Tomorrow they’re coming to begin our kitchen remodeling.  Bruce and I spent most of Friday and Saturday packing up the kitchen and setting up a make-shift microwave kitchen in the study/computer room.  The coffee pot and electric kettle are in the master bathroom.  The refrig is the only appliance we’re not replacing as it’s only three years old.  The sink is taking a complete 180 degree turn to the other side of the room and the range is going where the sink is now.  We’ll have all new cabinets with a pantry tower and pull-outs and lazy-susans and new lights and more outlets — all the things I’ve been wanting for a long time.  We just decided it was time to bite the bullet and do it.  It’s like me and my Honda.  Four years ago I finally got the car I’ve always wanted, with all the accessories I wanted.  I’m still very happy every time I drive her.  After we finish this project, I hope I’m equally as happy when I step in there.  It will get good gas mileage too — this one is all electric!

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Question:  What is ironic about rebuilding a deck and not even smashing your thumb?  Answer:  Falling on the ramp leaving the tool shed after putting all the tools away.  That was Bruce’s dilemma last week.  A torn ligament in his left ankle with a fracture of the tibia and a spiral fracture of his fibula.  After a surgical repair of the ligament, he is in a cast, not able to bear weight on that leg for three months, so not to break the screws in that ankle.

The doctor said he could sit in his wheelchair on the deck and admire his handiwork!  (Funny, Doc. . . .)

Speaking of wheelchairs.  The first one the medical supply place sent us was gorgeous.  It had all the bells and whistles.  Problem?  It was so big I couldn’t lift it into the trunk of the car.  They also sent a wheeled walker. Problem?  It was too slick for Bruce to manage on laminate floors.  Back they both went.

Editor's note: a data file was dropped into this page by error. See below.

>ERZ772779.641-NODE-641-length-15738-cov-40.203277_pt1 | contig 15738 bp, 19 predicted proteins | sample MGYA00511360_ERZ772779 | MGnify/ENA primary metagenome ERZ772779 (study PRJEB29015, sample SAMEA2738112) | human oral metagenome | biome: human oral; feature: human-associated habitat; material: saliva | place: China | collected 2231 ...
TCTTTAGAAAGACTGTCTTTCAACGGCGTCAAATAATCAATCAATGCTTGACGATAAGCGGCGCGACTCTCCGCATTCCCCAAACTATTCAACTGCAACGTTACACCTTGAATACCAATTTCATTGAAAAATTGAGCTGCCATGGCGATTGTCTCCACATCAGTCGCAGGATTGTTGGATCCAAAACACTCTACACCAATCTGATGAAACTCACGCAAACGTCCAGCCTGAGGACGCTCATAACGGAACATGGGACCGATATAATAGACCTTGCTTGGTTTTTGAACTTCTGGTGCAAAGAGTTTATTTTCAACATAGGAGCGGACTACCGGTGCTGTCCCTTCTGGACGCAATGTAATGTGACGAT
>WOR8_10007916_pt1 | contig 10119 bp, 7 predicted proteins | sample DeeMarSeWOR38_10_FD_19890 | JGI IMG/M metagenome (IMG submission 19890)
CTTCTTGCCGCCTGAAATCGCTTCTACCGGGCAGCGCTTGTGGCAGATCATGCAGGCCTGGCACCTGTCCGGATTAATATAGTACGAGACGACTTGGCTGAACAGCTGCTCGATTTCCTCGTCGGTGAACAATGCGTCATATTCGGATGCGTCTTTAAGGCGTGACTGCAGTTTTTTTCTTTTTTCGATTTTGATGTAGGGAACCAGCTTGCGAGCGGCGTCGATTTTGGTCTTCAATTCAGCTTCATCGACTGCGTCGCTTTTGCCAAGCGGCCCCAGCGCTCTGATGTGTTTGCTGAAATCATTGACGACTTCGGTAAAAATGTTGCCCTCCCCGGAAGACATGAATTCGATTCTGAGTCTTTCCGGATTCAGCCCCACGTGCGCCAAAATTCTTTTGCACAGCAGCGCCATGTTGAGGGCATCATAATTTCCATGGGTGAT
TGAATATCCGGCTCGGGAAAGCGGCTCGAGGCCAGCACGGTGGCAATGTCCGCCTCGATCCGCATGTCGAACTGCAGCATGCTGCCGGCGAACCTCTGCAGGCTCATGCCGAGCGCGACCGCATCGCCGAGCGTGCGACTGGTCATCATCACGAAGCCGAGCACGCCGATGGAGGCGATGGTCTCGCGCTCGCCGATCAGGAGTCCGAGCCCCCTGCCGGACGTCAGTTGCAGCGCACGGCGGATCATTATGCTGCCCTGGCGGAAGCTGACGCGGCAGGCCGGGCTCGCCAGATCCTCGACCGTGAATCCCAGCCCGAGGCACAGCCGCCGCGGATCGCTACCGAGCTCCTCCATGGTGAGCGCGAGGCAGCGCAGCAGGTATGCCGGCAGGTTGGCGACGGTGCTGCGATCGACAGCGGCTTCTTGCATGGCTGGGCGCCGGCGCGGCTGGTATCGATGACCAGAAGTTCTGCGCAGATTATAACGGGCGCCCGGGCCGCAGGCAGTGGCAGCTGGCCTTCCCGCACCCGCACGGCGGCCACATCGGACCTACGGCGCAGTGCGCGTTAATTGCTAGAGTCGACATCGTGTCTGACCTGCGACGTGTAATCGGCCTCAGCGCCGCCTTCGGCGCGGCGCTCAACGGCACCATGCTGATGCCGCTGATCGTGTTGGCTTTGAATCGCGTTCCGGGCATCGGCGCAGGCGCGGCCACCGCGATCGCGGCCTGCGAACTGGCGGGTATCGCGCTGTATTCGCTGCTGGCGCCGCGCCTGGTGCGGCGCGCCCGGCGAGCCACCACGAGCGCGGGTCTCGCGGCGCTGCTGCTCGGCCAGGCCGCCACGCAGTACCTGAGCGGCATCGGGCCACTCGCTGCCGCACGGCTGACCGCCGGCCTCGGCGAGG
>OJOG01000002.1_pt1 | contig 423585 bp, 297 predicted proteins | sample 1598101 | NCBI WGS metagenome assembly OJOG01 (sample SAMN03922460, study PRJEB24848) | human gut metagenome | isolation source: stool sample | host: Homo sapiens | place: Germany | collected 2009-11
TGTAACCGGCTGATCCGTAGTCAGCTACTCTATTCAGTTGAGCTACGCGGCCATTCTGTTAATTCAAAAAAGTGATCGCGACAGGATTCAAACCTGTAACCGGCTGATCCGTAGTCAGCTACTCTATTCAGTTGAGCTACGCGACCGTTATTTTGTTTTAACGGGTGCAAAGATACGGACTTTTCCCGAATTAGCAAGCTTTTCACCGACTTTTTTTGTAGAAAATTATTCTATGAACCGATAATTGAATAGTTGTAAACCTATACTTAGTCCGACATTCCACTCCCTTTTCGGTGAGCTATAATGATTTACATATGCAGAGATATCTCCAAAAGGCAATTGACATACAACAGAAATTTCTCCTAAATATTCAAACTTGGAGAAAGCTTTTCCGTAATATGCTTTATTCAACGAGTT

The next company sent a much lighter chair than is more manageable.  Although it doesn’t dance and sing “Dixie”,  I can handle it.  I’ve learned to lift it onto a thick blanket pad on the edge of the trunk and slide it into the car.  I resurrected my old walker and shower chair from the infamous shed that were left over from  my knee surgeries and he is using those.  He is getting stronger and, therefore more agile each day  (if that’s at all possible on one leg.)   Only two months and 20 days to go!

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Familiar Faces

One of the great parts of this year’s family reunion in Illinois was the CDs my cousins made for all of us.  Lots of old family photos from each branch of the ten children of our great-grandparents.

One photo was especially poignant.  There were Aunt Wenonah and Aunt Beulah as young girls about 8 and 9.  Looking back were the faces of their granddaughters, Sara and Janet.  I have this theory that children often look more like their grandparents than they do their parents.  I’ve seen it over and over.  I never realized how much son, David, looked like my dad until I found a picture of daddy at 21. There was David looking back. One of Bruce’s grandsons is the image of his granddad.  He even smiles just like Bruce.  When you think of all the genetic combinations possible, it’s a wonder that it happens at all.  But — thank heavens it does.  We need our family faces.  It keeps us connected, doesn’t it?